Tuesday, October 24, 2006

--. --- -.. .-.. --- ...- . ... -.-- --- ..-

“Modern inventions have brought into close relation widely separated peoples and made them better acquainted. Geographic and political divisions will continue to exist, but distances have been effaced. ... Isolation is no longer possible or desirable. The same important news is read, though in different languages, the same day in all Christendom. ... Every event of interest is immediately bulletined. ... So accustomed are we to safe and easy communication with distant lands that its temporary interruption, even in ordinary times, results in loss and inconvenience.”

This is a quotation from an address made by William McKinley, the 25th President of the United States, at the Pan-American Exposition in Buffalo, New York, on September 5, 1901. (It was his last public address, as he was shot the next day and died eight days later.)

The turn of the twentieth century was a time of technological advance and much optimism. I have read McKinley’s entire speech and found it inspiring. In the portion I quote above, he was speaking of the telegraph—the earliest technology that made near-instantaneous long distance communication possible. Radio would not become widespread for another twenty years or so. Obviously he was not referring to the television, and most definitely he was not thinking of the internet. He was rhapsodizing about sending words in Morse code through a pattern of short and long clicks transmitted via electric wires.

A century after his speech, the ability to communicate has advanced astoundingly, far beyond anything McKinley could have imagined. Just in the past twenty-five years, people have been brought together by email, chat groups, message boards, instant messaging, cellular telephones (with cameras), text messaging, web pages, and no doubt plenty of other methods I don’t know about. And even blogs.

But the President was wrong when he said, “Isolation is no longer possible.” Now to be fair, the text of his speech shows that he didn’t intend to address spiritual matters, but only technological capabilities. But it hasn’t escaped me, nor many others, that even as human ability to transmit information has leaped forward, the sense of loneliness among people has increased. Isolation is certainly possible. It is always possible and sadly, all too common. In fact, it is probably growing.

Far more common than any other spiritual state that I deal with when people seek spiritual direction is a lack of assurance that they are loved—loved by God and other people. Even people who come from stable and loving families are often burdened by feeling “isolated” from God and other people.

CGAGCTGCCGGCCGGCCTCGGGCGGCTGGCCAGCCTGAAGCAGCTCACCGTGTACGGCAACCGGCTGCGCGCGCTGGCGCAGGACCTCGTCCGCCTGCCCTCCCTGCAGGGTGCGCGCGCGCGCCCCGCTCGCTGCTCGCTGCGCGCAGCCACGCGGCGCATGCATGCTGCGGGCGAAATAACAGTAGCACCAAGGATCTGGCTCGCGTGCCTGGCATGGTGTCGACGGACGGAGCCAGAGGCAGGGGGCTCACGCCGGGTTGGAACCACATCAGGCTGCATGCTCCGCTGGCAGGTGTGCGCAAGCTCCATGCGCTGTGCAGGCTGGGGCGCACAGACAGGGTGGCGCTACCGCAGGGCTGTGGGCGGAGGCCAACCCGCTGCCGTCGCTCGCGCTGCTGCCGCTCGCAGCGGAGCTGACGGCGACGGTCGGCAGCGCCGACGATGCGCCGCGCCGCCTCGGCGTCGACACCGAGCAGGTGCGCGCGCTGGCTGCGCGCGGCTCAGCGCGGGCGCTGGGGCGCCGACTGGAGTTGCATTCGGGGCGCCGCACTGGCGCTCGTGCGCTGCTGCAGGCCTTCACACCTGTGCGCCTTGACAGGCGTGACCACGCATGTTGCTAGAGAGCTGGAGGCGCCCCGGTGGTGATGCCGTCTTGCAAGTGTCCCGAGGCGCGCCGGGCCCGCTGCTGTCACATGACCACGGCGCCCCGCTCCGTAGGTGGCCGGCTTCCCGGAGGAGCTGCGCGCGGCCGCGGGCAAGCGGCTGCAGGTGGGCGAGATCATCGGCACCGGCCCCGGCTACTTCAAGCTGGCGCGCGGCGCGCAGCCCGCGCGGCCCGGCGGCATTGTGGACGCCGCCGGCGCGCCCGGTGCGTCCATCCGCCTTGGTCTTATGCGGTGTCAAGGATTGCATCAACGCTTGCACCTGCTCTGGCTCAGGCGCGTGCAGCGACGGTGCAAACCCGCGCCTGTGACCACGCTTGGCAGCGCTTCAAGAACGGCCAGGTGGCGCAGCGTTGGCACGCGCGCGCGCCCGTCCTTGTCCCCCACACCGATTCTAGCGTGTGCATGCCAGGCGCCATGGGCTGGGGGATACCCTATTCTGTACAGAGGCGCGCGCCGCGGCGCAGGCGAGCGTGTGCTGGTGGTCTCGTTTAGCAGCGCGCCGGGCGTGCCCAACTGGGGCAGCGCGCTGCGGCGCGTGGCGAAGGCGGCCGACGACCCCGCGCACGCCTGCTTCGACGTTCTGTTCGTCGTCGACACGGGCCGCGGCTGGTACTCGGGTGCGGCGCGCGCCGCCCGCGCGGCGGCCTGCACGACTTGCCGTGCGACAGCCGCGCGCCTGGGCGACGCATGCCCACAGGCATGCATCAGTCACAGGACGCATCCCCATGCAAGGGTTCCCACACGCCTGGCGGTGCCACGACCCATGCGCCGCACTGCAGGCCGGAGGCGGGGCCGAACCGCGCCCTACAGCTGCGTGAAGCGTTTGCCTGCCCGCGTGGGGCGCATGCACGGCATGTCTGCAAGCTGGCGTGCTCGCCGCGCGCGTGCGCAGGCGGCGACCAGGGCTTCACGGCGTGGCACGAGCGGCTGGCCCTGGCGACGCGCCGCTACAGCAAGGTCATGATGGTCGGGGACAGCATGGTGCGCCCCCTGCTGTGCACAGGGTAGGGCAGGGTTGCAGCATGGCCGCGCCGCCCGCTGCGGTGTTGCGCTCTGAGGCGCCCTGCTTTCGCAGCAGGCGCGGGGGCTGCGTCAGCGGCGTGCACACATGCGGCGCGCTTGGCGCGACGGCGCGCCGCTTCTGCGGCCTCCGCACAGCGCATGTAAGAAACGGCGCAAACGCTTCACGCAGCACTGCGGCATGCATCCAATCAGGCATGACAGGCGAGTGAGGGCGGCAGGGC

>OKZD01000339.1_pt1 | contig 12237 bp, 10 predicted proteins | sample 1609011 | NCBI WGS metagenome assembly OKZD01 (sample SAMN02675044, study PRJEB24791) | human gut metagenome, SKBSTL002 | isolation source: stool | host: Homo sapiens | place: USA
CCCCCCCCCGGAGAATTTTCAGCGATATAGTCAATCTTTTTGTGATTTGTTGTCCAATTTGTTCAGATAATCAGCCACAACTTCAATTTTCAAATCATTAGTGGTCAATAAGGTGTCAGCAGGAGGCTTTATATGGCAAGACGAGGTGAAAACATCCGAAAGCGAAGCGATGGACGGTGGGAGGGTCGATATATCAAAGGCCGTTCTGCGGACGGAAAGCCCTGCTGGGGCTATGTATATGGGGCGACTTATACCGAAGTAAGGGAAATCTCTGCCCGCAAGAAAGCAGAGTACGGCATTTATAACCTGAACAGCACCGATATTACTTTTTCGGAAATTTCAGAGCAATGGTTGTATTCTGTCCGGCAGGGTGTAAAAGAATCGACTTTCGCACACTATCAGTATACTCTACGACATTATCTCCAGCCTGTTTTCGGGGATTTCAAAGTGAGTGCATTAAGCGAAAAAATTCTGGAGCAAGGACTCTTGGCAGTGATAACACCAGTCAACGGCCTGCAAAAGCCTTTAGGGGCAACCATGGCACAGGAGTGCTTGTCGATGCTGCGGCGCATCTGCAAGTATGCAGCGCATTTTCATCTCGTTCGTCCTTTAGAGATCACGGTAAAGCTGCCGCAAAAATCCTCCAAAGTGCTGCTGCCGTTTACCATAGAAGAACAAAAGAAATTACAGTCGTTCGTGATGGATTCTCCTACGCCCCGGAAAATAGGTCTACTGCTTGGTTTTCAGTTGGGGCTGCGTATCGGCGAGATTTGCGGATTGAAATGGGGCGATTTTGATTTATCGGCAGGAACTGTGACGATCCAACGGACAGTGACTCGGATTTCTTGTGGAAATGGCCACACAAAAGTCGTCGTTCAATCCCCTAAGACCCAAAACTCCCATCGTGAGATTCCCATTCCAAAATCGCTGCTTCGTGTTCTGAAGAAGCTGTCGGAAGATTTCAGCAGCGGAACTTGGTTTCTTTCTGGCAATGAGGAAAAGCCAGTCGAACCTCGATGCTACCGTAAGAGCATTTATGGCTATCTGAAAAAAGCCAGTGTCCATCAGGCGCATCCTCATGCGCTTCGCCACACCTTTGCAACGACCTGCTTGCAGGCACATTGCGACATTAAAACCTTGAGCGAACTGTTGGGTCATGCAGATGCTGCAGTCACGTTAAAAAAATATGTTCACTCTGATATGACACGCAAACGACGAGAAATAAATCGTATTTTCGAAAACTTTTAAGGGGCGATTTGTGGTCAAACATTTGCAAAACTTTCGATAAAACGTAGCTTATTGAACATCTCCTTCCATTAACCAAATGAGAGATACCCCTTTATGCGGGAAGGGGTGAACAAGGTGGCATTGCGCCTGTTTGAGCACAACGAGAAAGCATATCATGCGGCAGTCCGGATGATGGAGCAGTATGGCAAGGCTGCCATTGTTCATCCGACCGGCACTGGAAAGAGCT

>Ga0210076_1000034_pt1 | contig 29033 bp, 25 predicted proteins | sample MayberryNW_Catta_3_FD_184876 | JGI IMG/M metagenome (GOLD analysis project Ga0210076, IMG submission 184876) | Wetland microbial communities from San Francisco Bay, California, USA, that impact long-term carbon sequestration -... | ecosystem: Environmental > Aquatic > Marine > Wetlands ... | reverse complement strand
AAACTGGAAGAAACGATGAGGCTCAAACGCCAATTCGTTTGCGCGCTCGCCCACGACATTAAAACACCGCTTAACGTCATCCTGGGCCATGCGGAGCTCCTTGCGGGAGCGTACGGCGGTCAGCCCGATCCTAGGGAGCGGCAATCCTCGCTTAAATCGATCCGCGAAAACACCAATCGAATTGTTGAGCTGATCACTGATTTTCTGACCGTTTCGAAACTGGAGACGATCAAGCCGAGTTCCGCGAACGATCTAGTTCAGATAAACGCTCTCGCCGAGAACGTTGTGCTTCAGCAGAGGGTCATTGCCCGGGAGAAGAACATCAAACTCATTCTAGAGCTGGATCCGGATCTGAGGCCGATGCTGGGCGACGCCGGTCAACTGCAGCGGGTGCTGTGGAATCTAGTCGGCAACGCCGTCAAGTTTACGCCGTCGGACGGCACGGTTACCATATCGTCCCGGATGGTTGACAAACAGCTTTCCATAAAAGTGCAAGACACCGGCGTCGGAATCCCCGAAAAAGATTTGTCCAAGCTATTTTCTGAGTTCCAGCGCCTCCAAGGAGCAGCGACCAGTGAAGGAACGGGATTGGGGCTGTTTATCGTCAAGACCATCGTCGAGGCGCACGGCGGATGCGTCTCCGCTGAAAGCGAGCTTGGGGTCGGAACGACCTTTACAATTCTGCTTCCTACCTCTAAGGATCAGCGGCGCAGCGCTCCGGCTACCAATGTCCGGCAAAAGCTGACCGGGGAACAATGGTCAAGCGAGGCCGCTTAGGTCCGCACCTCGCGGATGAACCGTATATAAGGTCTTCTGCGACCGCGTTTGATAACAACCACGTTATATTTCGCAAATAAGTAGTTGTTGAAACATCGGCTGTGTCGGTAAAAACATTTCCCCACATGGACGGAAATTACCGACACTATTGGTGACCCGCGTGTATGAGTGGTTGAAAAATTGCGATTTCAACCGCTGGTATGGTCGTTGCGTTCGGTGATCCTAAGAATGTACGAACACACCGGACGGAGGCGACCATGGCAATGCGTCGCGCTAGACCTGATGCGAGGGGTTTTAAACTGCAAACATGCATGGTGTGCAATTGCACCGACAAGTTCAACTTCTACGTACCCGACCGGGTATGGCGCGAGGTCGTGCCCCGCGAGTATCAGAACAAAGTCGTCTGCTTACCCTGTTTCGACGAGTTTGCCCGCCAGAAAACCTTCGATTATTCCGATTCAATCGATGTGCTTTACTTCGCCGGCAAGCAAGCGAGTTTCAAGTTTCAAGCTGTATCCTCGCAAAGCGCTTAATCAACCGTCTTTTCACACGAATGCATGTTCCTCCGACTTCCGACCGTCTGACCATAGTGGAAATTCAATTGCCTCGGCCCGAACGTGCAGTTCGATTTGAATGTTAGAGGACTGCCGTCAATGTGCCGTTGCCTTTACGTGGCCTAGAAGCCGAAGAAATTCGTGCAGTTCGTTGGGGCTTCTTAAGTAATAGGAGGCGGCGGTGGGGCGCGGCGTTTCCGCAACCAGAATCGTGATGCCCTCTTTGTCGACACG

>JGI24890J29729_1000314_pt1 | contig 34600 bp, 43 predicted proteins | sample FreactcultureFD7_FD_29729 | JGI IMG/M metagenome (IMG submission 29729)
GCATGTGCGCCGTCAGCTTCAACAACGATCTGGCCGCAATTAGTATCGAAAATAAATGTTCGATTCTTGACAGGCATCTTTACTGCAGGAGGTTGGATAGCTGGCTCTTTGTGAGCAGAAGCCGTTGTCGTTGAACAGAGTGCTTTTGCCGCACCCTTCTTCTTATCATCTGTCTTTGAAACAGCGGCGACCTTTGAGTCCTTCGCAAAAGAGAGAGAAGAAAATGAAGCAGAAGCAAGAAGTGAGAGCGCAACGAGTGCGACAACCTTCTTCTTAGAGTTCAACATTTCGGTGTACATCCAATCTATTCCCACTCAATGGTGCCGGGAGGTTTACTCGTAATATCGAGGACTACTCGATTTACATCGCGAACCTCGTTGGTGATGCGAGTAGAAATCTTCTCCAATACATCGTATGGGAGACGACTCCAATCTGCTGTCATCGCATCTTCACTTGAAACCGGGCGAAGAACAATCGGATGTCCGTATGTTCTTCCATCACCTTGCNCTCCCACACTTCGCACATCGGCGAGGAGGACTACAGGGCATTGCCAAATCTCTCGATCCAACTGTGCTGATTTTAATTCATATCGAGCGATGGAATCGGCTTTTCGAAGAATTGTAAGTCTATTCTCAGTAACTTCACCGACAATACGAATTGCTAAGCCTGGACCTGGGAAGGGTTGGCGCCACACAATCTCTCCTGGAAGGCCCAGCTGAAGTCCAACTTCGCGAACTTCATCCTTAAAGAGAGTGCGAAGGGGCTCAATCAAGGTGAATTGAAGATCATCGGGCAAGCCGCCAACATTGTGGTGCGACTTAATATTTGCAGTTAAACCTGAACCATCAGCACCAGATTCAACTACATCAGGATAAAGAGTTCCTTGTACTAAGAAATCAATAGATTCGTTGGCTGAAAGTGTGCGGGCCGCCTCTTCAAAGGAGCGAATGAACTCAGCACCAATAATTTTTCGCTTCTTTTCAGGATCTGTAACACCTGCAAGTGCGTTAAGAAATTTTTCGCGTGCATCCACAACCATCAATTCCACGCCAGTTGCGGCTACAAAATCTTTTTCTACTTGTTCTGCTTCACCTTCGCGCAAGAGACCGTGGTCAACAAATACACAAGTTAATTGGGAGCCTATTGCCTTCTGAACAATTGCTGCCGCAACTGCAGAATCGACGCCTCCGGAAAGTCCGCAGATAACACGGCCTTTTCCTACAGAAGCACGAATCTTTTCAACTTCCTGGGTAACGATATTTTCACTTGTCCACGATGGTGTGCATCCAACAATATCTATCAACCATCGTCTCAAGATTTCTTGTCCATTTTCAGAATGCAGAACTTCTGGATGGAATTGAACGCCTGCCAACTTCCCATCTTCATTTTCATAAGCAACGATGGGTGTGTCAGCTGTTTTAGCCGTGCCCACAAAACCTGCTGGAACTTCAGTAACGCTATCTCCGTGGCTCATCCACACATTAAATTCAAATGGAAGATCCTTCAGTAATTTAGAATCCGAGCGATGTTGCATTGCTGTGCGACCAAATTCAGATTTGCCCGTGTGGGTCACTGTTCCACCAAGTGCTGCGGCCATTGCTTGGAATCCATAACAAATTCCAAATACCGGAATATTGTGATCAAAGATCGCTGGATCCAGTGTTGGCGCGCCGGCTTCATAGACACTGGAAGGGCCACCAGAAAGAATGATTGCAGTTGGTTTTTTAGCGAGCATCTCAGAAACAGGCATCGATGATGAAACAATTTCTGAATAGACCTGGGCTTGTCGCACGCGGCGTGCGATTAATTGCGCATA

Painful, sometimes even heartbreaking, as this situation is, I don’t think it’s all bad. It is evident to all that Blessed Sacrament is a vigorously loving community and many people have found great joy in being part of it. In fact, it is in this community that people’s need for love has been identified and expressed, and many have sought to address it. I think that in at least some cases, feeling lack of love is a way of recognizing one’s hunger for it. That is, a sense of being insufficiently loved is a call forward to discover greater love. The capacity for love can grow in individuals to the point that they realize that there is greater depth of love possible than what they have known, and they want more. Getting it will always mean growing in the ability to love others as well as to be loved by them.

But loving and being loved involve risk, for love always means trusting God and others with one’s heart, and the pain of having one’s heart hurt is intense. Of course, no one on Earth loves perfectly, so every love will always involve a measure of pain. The greater the love, the greater the potential for pain. So even those who want to love and be loved better, can fear the very thing that they want. Being caught, then, between the desire for true love and the fear of taking the risks necessary to get it is itself a painful place to be. I am personally quite familiar with that particular landscape, and suspect that it is, in fact, the basic human dilemma.